It certainly does not cause eating disorders like bulimia, anorexia nervosa or binge eating, but experts agree that social media can accentuate the problem for those suffering with the illnesses.

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"Social media can amplify the anxieties and the fixations in people who struggle with eating disorders," said Claire Mysko, head of teen outreach for the National Eating Disorder Association (NEDA). "It's not uncommon for a person with an eating disorder to fixate on a particular body part and obsess over it. Social media provides an environment with an incredible ease of access and level of exposure to images where those with these illnesses can compare themselves to what they perceive as perfect bodies. There is a proliferation of images and content that glorify thinness."

In addition, social media allows users to exchange information and photos about common interests.

For those struggling with eating disorders, sites have been created with images of skinny legs, concave stomachs and bony bodies. They can be accessed by searching hashtags like #thinspogram or #bonespro. The photos on these sites are often accompanied by "thinspirational" messages.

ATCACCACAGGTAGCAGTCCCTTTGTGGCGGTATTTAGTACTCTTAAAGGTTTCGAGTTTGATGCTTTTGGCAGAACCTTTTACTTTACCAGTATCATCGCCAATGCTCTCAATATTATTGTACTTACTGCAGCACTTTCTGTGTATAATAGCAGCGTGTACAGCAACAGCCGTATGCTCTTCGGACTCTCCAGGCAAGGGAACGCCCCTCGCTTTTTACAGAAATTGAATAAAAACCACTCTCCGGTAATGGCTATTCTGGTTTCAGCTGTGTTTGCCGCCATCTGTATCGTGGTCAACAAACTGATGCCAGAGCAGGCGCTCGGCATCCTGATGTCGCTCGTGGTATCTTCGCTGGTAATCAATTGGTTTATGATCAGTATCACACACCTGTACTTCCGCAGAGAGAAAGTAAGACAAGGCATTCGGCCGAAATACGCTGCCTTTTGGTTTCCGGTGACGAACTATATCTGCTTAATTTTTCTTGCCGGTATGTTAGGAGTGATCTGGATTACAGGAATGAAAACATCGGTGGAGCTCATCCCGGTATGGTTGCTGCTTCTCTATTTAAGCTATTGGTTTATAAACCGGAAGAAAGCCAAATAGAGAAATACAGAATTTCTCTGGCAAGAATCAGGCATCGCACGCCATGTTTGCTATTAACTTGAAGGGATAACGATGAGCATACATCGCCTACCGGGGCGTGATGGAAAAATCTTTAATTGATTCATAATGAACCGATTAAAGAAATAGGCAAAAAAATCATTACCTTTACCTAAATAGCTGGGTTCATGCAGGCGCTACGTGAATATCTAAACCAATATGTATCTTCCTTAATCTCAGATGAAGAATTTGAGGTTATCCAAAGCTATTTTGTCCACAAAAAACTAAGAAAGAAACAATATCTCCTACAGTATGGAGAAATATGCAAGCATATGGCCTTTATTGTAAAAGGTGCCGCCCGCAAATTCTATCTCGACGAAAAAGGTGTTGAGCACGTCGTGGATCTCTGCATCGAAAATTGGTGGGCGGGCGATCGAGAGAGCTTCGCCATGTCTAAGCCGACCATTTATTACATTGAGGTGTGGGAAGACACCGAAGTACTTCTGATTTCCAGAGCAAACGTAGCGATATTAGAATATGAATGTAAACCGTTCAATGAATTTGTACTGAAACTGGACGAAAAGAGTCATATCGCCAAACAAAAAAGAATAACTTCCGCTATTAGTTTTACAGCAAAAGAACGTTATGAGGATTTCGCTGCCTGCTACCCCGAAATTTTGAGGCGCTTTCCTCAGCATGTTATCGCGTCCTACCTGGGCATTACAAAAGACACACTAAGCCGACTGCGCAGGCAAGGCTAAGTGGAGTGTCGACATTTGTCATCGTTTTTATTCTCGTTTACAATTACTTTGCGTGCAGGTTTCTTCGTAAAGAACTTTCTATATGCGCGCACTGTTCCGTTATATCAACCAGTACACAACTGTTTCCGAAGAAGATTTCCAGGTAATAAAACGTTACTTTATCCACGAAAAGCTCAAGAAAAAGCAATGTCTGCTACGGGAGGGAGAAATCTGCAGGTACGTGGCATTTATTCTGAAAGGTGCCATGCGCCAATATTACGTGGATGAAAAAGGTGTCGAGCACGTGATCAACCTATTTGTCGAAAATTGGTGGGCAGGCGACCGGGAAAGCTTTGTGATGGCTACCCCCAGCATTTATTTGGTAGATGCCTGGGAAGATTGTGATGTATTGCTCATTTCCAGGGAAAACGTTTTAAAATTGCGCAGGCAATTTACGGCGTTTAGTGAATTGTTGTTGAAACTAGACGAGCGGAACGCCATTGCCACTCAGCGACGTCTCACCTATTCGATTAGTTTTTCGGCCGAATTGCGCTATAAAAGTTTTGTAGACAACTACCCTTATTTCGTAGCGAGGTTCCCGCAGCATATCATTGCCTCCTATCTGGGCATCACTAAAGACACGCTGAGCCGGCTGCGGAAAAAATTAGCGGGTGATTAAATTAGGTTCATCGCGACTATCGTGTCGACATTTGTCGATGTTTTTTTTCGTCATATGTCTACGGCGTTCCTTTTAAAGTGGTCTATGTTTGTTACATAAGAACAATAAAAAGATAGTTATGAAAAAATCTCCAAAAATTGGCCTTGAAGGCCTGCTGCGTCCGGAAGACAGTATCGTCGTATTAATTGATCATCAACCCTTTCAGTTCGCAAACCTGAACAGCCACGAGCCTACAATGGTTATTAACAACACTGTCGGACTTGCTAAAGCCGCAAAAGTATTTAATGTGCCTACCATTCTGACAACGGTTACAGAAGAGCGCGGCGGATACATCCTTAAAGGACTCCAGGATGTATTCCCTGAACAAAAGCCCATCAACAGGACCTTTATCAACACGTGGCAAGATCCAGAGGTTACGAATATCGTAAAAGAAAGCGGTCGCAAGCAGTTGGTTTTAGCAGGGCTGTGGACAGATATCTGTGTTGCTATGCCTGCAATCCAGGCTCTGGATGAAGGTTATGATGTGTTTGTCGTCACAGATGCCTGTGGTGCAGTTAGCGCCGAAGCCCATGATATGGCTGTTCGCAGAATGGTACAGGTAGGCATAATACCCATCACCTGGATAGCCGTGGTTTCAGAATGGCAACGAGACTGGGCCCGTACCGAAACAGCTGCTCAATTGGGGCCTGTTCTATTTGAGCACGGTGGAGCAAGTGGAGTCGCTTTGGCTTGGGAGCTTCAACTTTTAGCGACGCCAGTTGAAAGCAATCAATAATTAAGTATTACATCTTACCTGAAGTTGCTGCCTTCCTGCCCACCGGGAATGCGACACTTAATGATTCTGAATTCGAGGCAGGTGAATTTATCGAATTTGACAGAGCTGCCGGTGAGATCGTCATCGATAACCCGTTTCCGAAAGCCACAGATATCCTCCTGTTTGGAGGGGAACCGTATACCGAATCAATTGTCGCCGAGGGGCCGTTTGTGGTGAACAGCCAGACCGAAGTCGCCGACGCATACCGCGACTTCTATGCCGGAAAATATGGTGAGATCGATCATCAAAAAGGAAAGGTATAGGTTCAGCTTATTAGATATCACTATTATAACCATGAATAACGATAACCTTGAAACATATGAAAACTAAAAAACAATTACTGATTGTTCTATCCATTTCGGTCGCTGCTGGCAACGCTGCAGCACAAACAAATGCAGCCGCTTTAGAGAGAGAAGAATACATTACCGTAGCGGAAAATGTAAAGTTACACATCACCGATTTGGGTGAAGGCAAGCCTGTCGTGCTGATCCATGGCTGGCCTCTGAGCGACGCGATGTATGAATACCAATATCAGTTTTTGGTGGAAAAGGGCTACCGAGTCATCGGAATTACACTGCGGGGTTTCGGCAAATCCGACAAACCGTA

In 2011, NEDA launched Proud2BMe, an interactive website for teens and young adults to develop healthy attitudes about food, weight and body image. A poll conducted by the website found that 86 percent of respondents said that social media makes them feel worse about their bodies.

For those struggling with an eating disorder, first and foremost, it is important to seek professional help. But, it is also important to realize that for every negative social media site, there are just as many positive ones that focus on body acceptance and positive body image.

If you or anyone you know may be struggling with an eating disorder, NEDA has helpline at 1-800-931-2237. Click here to learn more about the types and symptoms of eating disorders.